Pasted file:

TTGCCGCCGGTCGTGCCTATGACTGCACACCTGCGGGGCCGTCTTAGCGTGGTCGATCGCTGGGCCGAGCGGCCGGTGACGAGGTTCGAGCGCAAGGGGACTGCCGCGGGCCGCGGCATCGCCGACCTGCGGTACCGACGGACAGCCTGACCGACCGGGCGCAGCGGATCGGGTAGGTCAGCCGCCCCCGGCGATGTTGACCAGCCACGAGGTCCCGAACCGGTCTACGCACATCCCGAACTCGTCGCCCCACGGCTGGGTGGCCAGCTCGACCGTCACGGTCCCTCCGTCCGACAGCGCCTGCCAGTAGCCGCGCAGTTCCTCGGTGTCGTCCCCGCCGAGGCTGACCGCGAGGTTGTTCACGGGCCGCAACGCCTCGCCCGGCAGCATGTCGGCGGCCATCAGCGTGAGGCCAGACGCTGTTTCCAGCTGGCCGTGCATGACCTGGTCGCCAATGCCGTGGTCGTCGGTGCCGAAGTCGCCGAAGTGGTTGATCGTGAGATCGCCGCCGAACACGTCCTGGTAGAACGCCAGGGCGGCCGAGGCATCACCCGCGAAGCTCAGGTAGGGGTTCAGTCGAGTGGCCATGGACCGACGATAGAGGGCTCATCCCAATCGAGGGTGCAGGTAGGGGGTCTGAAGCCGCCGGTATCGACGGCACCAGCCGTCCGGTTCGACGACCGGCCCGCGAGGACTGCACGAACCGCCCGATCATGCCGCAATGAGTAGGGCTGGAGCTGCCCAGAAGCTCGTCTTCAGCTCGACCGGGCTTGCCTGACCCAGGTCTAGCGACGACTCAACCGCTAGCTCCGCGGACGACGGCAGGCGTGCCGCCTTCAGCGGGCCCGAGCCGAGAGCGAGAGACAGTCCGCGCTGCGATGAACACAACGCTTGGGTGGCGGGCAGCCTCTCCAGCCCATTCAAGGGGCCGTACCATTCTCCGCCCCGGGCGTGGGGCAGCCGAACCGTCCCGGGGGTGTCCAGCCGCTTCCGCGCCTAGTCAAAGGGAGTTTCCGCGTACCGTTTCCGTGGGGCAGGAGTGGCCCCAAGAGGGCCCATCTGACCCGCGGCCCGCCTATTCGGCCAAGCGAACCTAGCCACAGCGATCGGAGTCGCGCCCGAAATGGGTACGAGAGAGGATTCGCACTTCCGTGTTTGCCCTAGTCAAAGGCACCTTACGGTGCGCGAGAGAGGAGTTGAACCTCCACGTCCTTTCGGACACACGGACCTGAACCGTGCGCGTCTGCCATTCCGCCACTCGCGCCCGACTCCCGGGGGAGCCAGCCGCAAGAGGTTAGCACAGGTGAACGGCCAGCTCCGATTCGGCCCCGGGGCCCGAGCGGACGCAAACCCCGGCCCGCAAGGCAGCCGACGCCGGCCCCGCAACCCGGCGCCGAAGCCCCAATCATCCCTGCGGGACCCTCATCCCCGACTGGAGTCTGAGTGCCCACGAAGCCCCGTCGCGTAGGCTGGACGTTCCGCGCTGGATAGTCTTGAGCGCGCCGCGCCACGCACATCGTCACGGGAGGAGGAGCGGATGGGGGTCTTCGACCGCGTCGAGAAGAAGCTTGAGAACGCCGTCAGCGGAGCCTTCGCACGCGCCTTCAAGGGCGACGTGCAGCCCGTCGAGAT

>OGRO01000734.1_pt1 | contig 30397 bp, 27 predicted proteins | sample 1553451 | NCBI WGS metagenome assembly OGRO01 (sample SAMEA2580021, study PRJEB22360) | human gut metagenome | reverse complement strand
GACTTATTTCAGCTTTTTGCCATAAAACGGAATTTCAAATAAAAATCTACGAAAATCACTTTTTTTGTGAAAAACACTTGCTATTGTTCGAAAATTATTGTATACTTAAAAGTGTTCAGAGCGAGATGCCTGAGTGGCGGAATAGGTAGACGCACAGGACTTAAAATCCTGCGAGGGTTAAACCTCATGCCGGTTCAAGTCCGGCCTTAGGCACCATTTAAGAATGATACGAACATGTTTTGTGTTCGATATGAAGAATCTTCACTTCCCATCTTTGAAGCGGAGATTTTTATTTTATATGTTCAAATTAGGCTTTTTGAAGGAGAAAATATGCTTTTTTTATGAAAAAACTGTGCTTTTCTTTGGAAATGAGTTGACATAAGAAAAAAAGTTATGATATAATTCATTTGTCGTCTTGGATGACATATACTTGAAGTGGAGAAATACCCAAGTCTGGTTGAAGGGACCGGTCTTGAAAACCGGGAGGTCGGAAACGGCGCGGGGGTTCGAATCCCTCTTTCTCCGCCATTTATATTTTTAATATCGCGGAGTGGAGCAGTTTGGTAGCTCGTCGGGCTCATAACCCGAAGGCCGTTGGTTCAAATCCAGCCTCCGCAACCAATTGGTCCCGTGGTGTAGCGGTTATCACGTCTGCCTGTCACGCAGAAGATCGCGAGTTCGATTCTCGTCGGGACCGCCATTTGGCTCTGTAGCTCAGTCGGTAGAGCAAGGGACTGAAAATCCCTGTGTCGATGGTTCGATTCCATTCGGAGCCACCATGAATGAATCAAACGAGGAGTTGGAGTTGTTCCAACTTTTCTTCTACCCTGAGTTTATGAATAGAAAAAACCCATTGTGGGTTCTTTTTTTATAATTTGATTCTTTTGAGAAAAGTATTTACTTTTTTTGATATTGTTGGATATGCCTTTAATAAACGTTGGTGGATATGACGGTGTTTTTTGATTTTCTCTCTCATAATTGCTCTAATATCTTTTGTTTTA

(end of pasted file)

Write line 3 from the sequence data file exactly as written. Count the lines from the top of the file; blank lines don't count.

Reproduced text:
GACTTATTTCAGCTTTTTGCCATAAAACGGAATTTCAAATAAAAATCTACGAAAATCACTTTTTTTGTGAAAAACACTTGCTATTGTTCGAAAATTATTGTATACTTAAAAGTGTTCAGAGCGAGATGCCTGAGTGGCGGAATAGGTAGACGCACAGGACTTAAAATCCTGCGAGGGTTAAACCTCATGCCGGTTCAAGTCCGGCCTTAGGCACCATTTAAGAATGATACGAACATGTTTTGTGTTCGATATGAAGAATCTTCACTTCCCATCTTTGAAGCGGAGATTTTTATTTTATATGTTCAAATTAGGCTTTTTGAAGGAGAAAATATGCTTTTTTTATGAAAAAACTGTGCTTTTCTTTGGAAATGAGTTGACATAAGAAAAAAAGTTATGATATAATTCATTTGTCGTCTTGGATGACATATACTTGAAGTGGAGAAATACCCAAGTCTGGTTGAAGGGACCGGTCTTGAAAACCGGGAGGTCGGAAACGGCGCGGGGGTTCGAATCCCTCTTTCTCCGCCATTTATATTTTTAATATCGCGGAGTGGAGCAGTTTGGTAGCTCGTCGGGCTCATAACCCGAAGGCCGTTGGTTCAAATCCAGCCTCCGCAACCAATTGGTCCCGTGGTGTAGCGGTTATCACGTCTGCCTGTCACGCAGAAGATCGCGAGTTCGATTCTCGTCGGGACCGCCATTTGGCTCTGTAGCTCAGTCGGTAGAGCAAGGGACTGAAAATCCCTGTGTCGATGGTTCGATTCCATTCGGAGCCACCATGAATGAATCAAACGAGGAGTTGGAGTTGTTCCAACTTTTCTTCTACCCTGAGTTTATGAATAGAAAAAACCCATTGTGGGTTCTTTTTTTATAATTTGATTCTTTTGAGAAAAGTATTTACTTTTTTTGATATTGTTGGATATGCCTTTAATAAACGTTGGTGGATATGACGGTGTTTTTTGATTTTCTCTCTCATAATTGCTCTAATATCTTTTGTTTTA